For some R30 000 less than the 4×4 version, does this rear-wheel-drive Pajero Sport strike the perfect family-car balance?
“The key question is whether brand-loyal South Africans will be swayed from their trusted Fortuners and Everests.” The answer to this somewhat prophetic statement from our earlier test of the Pajero Sport 2,4 D4 4×4 is a definitive … not yet. Every month, while more than a thousand Fortuners leave Toyota showrooms, Mitsubishi struggles to sell 50 Sports.
That trend will hopefully change as more buyers become familiar with the Triton-based SUV’s attributes because, as we found in that road test, the Pajero Sport is really rather good. From a class-leading drivetrain setup – the 2,4-litre turbodiesel is a refined, strong unit complemented by an intuitive eight-speed torque-converter automatic transmission that’s streets ahead of rival units in terms of sophistication – to nicely resolved road manners, the Mitsubishi is a class act.
To discover whether that level of talent has filtered through the entire Pajero Sport range, tested here is the second model in a two-model range (perhaps part of the reason for those sluggish sales?). The 4×2 has identical spec to the 4×4 but for the omission of headlamp washers and an auto-dimming rear-view mirror, plus a different alloy-wheel design. Of course, it also lacks the R30 000-pricier flagship’s selectable four-wheel-drive system with its Torsen centre differential and low-range transfer ratio (plus a rear-sited diff lock).
The benefits of two-wheel drive are, of course, lower mass – to the tune of 106 kg on the Pajero Sport – less drag on the drivetrain (which is beneficial to fuel consumption; this 4×2 was 0,9 L/100 km more frugal on our standardised fuel route) and improved performance; it’s 0,37 seconds quicker to 100 km/h and needs 0,91 seconds less to reach 120 km/h from 80. This test vehicle also braked better than the 4×4.
Of the tangible benefits to the reduction in mass is that the Pajero Sport – already one of the nimblest vehicles in the class – is even easier to place in traffic thanks to direct steering, eager throttle response and a firm brake pedal underfoot. It feels light on its feet, an agreeable contrast to the Fortuner’s – and especially the Everest’s – smidgeon unwieldiness.
Where the Pajero Sport succeeds, too, is in concealing its live rear axle. Certainly, there’s some of the characteristic shimmy that all vehicles built on a ladder-frame chassis share but, thanks to the fitment of coil springs aft instead of leaf springs, the body is commendably composed. The secondary ride is especially good, managing to absorb most impacts before they ripple through to the cabin. The steering, uncorrupted by power having to be fed through the front wheels, is slow but satisfyingly direct and devoid of kickback, making it ideal for gravel-roading.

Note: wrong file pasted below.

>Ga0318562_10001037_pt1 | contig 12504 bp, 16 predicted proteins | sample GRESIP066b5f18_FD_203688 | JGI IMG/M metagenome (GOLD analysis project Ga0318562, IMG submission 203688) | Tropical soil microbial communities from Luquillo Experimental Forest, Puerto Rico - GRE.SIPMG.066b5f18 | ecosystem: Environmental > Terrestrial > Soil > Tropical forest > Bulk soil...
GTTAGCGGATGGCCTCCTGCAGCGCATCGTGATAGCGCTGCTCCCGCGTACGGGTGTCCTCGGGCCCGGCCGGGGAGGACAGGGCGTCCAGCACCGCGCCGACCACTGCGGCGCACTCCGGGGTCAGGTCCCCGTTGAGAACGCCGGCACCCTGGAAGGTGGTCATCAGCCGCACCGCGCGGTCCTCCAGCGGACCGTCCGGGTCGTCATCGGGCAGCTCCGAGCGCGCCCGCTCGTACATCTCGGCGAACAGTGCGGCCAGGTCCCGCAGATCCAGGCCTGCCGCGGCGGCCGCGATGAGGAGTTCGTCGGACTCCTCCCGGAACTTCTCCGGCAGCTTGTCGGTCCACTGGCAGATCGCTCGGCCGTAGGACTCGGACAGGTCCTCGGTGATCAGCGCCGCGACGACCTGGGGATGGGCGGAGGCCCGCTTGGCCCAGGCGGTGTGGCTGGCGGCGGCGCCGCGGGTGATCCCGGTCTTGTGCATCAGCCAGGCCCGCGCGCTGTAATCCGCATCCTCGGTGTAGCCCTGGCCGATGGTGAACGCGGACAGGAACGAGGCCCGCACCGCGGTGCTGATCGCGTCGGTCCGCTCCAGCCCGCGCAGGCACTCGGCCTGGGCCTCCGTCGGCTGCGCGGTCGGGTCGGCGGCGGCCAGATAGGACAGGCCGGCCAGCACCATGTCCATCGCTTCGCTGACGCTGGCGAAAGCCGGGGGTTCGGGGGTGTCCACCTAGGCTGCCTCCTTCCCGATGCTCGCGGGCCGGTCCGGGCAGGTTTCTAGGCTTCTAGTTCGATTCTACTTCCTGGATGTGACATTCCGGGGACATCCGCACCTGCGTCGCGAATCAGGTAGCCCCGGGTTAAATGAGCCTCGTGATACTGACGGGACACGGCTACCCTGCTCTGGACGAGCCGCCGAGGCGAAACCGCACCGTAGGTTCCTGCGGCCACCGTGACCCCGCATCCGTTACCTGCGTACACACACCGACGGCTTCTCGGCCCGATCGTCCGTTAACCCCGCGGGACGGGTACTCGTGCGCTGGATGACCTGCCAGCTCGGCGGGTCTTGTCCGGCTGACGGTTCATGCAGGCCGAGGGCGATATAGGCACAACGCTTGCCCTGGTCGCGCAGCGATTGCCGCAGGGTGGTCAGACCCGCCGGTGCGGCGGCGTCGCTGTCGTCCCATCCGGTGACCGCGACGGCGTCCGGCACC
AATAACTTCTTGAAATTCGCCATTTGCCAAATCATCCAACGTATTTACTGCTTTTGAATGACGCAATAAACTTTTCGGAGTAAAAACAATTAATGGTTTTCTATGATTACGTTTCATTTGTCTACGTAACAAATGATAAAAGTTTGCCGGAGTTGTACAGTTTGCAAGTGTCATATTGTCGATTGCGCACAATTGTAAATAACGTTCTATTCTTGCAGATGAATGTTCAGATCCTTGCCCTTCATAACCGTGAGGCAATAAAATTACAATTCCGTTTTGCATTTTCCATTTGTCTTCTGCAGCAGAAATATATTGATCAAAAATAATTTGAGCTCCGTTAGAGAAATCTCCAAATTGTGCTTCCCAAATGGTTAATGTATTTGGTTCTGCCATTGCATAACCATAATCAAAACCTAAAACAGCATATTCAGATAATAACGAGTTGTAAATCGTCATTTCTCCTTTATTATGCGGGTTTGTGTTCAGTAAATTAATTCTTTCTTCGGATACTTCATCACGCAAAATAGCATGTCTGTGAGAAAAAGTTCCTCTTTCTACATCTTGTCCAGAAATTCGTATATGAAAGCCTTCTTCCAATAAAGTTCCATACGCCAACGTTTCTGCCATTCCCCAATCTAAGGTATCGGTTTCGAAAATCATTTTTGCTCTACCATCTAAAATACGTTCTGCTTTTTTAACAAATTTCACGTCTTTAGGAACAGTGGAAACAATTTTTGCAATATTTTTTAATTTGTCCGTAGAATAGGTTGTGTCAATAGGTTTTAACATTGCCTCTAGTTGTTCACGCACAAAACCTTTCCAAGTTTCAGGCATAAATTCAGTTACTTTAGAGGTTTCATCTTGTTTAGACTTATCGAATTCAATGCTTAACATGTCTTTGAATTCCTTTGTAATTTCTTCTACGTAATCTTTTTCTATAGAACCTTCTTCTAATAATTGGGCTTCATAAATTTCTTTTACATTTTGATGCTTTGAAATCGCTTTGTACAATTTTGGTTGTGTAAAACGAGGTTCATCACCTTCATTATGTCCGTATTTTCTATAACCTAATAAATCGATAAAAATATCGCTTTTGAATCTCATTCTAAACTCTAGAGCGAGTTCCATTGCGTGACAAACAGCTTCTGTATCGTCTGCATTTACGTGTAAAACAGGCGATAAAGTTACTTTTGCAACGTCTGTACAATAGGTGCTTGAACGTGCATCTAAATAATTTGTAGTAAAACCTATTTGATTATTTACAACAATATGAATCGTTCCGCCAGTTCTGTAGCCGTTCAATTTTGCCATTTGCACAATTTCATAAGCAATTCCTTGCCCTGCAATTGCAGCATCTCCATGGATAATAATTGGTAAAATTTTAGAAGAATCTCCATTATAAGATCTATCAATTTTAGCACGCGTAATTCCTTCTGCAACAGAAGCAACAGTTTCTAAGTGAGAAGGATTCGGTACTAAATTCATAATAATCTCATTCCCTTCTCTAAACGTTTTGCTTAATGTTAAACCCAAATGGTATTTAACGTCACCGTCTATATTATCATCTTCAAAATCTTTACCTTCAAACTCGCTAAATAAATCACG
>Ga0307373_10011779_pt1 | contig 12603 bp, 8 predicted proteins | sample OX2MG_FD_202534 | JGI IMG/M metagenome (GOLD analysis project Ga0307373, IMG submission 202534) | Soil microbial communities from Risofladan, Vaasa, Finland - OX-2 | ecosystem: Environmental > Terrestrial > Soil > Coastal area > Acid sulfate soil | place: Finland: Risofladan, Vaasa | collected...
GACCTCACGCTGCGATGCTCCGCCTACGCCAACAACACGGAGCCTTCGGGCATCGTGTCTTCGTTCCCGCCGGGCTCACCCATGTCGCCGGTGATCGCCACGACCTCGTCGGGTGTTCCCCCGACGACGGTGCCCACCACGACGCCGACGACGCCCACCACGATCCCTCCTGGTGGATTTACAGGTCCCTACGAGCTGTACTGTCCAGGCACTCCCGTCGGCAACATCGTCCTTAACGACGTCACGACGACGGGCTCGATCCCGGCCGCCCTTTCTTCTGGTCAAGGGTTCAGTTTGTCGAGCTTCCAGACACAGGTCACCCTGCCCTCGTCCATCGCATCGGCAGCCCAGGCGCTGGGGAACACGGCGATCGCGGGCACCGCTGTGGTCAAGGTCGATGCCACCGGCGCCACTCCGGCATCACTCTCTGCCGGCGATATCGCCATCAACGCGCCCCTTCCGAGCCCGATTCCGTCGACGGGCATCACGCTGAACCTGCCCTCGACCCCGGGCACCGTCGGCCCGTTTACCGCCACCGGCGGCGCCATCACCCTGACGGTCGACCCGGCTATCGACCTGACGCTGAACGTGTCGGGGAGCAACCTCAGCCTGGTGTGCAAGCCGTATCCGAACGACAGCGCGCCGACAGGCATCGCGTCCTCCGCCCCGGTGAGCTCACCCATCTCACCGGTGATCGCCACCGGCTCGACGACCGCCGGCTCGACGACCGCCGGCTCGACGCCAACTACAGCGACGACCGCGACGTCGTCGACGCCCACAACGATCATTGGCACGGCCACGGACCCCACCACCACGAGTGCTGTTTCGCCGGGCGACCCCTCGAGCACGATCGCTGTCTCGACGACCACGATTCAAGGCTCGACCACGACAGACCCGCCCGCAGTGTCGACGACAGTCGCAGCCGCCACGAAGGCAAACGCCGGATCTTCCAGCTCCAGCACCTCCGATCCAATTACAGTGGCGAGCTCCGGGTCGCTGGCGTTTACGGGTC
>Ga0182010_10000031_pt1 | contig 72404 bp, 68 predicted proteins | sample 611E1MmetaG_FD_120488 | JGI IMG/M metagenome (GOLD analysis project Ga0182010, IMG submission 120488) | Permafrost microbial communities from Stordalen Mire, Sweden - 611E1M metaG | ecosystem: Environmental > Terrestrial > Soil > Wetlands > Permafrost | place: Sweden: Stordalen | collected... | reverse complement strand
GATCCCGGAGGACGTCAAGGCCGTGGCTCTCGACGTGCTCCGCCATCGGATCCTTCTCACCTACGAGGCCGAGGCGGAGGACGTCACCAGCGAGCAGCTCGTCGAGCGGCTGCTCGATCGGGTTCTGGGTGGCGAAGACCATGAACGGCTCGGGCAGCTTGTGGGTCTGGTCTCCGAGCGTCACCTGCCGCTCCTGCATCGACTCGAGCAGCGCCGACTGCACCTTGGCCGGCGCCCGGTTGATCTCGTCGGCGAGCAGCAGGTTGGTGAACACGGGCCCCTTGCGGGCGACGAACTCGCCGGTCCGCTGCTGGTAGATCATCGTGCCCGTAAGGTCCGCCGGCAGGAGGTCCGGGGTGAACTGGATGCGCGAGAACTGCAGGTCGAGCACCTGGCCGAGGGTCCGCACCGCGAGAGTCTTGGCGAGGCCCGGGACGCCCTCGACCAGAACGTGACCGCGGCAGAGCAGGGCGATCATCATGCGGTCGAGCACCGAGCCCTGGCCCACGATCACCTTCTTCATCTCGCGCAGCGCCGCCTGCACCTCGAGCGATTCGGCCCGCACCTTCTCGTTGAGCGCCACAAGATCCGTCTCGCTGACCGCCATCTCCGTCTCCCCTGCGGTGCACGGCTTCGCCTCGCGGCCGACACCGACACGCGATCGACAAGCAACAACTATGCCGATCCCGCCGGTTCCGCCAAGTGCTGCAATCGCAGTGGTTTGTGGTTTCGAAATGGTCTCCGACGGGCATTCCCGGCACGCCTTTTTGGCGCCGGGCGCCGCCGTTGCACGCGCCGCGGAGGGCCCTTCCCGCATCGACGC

And that’s pretty much the extent to which the Pajero Sport will dirty its Dunlops. Peculiarly, this 4×2 does not offer a diff lock, so any off-road sojourns must be tackled with care. Approach and departure angles are class-competitive, as is the 218 mm of ground clearance, but traction is an issue on smooth gravel and rocky surfaces.
Another spec anomaly noted by a CAR tester is the lack of Isofix baby-seat attachment points on the second-row bench seat. Aside from that omission, the Pajero Sport has a generous list of safety features, including six airbags, stability and traction control and brake assist supplementing the ABS with EBD. It does, however, lack its main rivals’ trailer-sway control.
What it doesn’t want for is modern convenience items. LED headlamps are standard, as are auto lights and wipers, a rear-view camera plus park-distance control aft (but, oddly, not at the front), leather trim and powered adjustment of the driver’s seat.
From that pew, vision outward is generally excellent – although that stylish kick in the shoulder lines does create large over-the-shoulder blind spots – and the seats are comfy in all three rows, even for a brace of adults relegated to the back. Packing space is slightly less satisfactory, with poor oddments stowage in front and a luggage bay that’s marginally smaller than those of the Ford and Toyota. Perceived fit and finish throughout is excellent but the materials are more bakkie-basic than family-SUV plush, and the touchscreen infotainment lacks the clarity and features richness of the Everest’s Sync3 setup.
The question whether buyers should opt for the Pajero Sport over an Everest or Fortuner (or the Isuzu MU-X) feels rather futile because, such is the nameplate appeal of those two vehicles, they sell on reputation alone. That they happen to both be very good family SUVs further muddles the argument.
Here’s the thing, however: four out of the nine CAR testers voted in favour of the Pajero Sport above its direct rivals. We relish driving the Mitsubishi and that’s down mainly to its excellent drivetrain and uncompromised on-road manners.
The bigger question is, then, whether we’d choose this 4x2 over its 4x4 range mate? Probably not. For an insubstantial R30 000 extra, the latter offers a wider operating scope covering weekly commutes and weekend wandering to isolated spots. If you’re in the market for a seven-seater SUV, and neither Ford nor Toyota seem like a good fit, we’d sign on the dotted line for a Pajero Sport 4x4.
*From the June 2018 issue of CAR magazine